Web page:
1. The problem statement, all variables and given/known data We have a surface that can adsorb identical atoms. There are N possible adsorption positions on this surface and only 1 atom can adsorb on each of those. An adsorbed atom is bound to the surface with negative energy [itex]-\epsilon[/itex] (so [itex]\epsilon > 0[/itex]). The adsorption positions are far enough away to not influence each other. a) Give the multiplicity of this system for [itex]n[/itex] adsorbed atoms, with [itex]0 \leq n \leq N[/itex]. b) Calculate the entropy of the macrostate of n adsorbed atoms. Simplify this expression by assuming N >> 1 and n >> 1. c) If the temperature of the system is T, calculate the average number of adsorbed atoms. 3. The attempt at a solution a) [itex]\Omega(n) = \frac{N!}{n! (N - n)!}[/itex] b) [itex]S = k_b \ln \Omega(n) = k_b \ln \left(\frac{N!}{n! (N - n)!}\right)[/itex] Using Stirling's approximation: [itex]S \approx k_B ( N \ln N - N - n \ln n - n - (N - n) \ln (N - n) - (N - n) = k_B ( N \ln N - n \ln n - (N - n) \ln (N - n) [/itex] A Taylor expansion around n = 0 then gives: [itex] S \approx k_B (- \frac{n^2}{2N} + ...)\approx -\frac{k_b n^2}{2N}[/itex] c) I'm not even sure if the previous stuff is correct, but I have no idea how to do this one. Any hints?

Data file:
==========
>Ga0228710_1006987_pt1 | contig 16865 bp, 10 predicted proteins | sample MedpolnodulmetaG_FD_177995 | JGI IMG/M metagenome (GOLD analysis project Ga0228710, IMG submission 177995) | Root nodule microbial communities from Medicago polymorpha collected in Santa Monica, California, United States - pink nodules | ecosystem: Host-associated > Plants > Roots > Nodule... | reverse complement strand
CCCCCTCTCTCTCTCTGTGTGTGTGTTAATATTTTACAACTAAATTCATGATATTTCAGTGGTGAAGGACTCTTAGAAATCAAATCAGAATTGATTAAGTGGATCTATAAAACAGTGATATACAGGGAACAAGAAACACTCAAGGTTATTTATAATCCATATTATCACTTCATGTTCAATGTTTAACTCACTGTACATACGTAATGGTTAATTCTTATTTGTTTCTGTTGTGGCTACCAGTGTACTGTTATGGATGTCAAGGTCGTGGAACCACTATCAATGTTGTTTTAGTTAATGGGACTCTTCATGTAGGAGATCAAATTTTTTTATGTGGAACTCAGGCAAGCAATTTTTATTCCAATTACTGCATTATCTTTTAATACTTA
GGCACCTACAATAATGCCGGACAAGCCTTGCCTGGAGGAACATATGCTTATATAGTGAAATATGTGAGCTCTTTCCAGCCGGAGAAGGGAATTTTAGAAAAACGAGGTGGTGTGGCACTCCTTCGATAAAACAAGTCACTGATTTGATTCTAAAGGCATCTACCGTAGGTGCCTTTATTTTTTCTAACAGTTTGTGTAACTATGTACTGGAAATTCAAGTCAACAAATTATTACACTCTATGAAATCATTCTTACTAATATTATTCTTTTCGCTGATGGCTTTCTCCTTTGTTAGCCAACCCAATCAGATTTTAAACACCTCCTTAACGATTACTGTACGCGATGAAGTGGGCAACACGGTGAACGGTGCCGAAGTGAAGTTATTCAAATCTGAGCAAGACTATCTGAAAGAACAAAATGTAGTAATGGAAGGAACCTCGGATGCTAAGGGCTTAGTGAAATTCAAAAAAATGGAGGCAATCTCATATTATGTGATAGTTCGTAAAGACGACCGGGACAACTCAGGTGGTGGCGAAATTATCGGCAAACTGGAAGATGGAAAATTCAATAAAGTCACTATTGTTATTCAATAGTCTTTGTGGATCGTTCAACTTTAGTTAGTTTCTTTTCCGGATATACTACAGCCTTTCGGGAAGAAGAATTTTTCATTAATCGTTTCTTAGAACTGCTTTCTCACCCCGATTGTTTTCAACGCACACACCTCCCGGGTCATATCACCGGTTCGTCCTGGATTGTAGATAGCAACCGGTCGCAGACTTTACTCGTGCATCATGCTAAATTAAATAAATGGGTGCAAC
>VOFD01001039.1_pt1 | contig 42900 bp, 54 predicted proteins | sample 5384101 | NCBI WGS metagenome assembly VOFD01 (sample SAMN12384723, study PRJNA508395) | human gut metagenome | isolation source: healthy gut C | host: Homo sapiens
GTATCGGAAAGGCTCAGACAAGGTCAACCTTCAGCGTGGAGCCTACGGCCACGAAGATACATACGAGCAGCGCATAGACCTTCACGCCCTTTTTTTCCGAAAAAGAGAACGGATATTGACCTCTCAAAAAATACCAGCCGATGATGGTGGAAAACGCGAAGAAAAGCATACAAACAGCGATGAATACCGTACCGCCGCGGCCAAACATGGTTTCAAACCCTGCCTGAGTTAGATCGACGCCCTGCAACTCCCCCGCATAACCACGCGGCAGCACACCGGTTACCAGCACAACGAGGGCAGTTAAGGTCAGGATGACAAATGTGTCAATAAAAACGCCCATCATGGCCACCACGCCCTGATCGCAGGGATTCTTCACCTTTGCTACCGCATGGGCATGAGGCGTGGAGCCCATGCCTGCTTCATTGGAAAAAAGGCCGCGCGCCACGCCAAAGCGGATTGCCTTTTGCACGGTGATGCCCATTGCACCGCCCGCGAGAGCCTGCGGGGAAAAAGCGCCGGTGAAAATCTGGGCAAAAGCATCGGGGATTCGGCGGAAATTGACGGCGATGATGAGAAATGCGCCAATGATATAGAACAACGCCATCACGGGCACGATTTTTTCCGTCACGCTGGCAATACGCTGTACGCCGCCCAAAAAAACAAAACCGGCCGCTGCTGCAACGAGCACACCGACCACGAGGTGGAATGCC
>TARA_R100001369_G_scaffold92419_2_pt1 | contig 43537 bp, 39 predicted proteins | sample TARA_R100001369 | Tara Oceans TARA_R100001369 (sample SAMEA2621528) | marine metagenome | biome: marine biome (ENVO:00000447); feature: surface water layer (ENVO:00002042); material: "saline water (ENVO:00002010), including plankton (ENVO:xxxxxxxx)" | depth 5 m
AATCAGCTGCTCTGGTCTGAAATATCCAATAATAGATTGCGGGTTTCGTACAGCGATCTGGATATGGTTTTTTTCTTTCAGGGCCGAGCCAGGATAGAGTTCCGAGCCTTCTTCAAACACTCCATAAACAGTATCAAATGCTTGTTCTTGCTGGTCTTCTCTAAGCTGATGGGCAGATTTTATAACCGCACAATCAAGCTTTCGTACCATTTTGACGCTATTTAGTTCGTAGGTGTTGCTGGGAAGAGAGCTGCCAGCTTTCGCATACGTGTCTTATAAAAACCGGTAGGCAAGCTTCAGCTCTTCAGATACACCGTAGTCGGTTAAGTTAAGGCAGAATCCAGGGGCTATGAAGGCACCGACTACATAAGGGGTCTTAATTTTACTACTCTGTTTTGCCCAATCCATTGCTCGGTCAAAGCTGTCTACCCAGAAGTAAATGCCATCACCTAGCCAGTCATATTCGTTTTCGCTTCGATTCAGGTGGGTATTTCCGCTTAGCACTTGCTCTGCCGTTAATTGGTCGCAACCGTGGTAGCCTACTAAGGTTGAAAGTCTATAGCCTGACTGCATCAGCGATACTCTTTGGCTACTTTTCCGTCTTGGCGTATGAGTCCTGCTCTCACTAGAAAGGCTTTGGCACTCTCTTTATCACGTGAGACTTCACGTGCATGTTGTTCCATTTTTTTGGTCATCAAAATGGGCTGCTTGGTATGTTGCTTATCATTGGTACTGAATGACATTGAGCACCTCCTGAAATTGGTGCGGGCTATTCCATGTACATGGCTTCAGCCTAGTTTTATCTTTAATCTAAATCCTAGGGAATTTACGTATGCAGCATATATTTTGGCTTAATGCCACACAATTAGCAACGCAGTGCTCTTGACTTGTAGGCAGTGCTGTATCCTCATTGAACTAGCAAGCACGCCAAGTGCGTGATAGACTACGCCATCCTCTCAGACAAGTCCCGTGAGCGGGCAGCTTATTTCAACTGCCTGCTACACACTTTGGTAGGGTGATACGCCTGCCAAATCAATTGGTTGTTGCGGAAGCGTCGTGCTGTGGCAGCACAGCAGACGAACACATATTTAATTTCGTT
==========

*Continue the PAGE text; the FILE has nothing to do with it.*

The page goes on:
Part (a) looks good, but you made a couple of sign mistakes in part (b). In the terms in the denominator you forgot to distribute the negative sign to the second term in n ln n - n and (N-n) ln(N-n). I've corrected the signs here: [tex]S \approx k_B ( N \ln N - N - n \ln n + n - (N - n) \ln (N - n) + (N - n) = k_B ( N \ln N - n \ln n - (N - n) \ln (N - n) [/tex] This change will result in some cancellations that help simplify your expression. Rewriting [tex](N-n)\ln(N-n) = \left(1-\frac{n}{N}\right)N\ln N + (N-n)\ln\left(1-\frac{n}{N}\right)[/tex] will help you make some more cancellations. Another mistake you made in your original attempt was that you expanded around n = 0, but you are told n is much greater than 1, so you can't do that expansion. What you can do, however, is assume that while n is much greater than 1, it is still much less that N, such that n/N is small, and you can expand the above logarithms in n/N. This will give you a simple expression for the entropy. To get the temperature, you need to write the entropy as a function of the total energy. Right now your entropy is a function of number. However, you are told how much energy there is per site, so you can figure out what the total energy is for n adsorbed atoms. Use this to rewrite the entropy in terms of the total energy.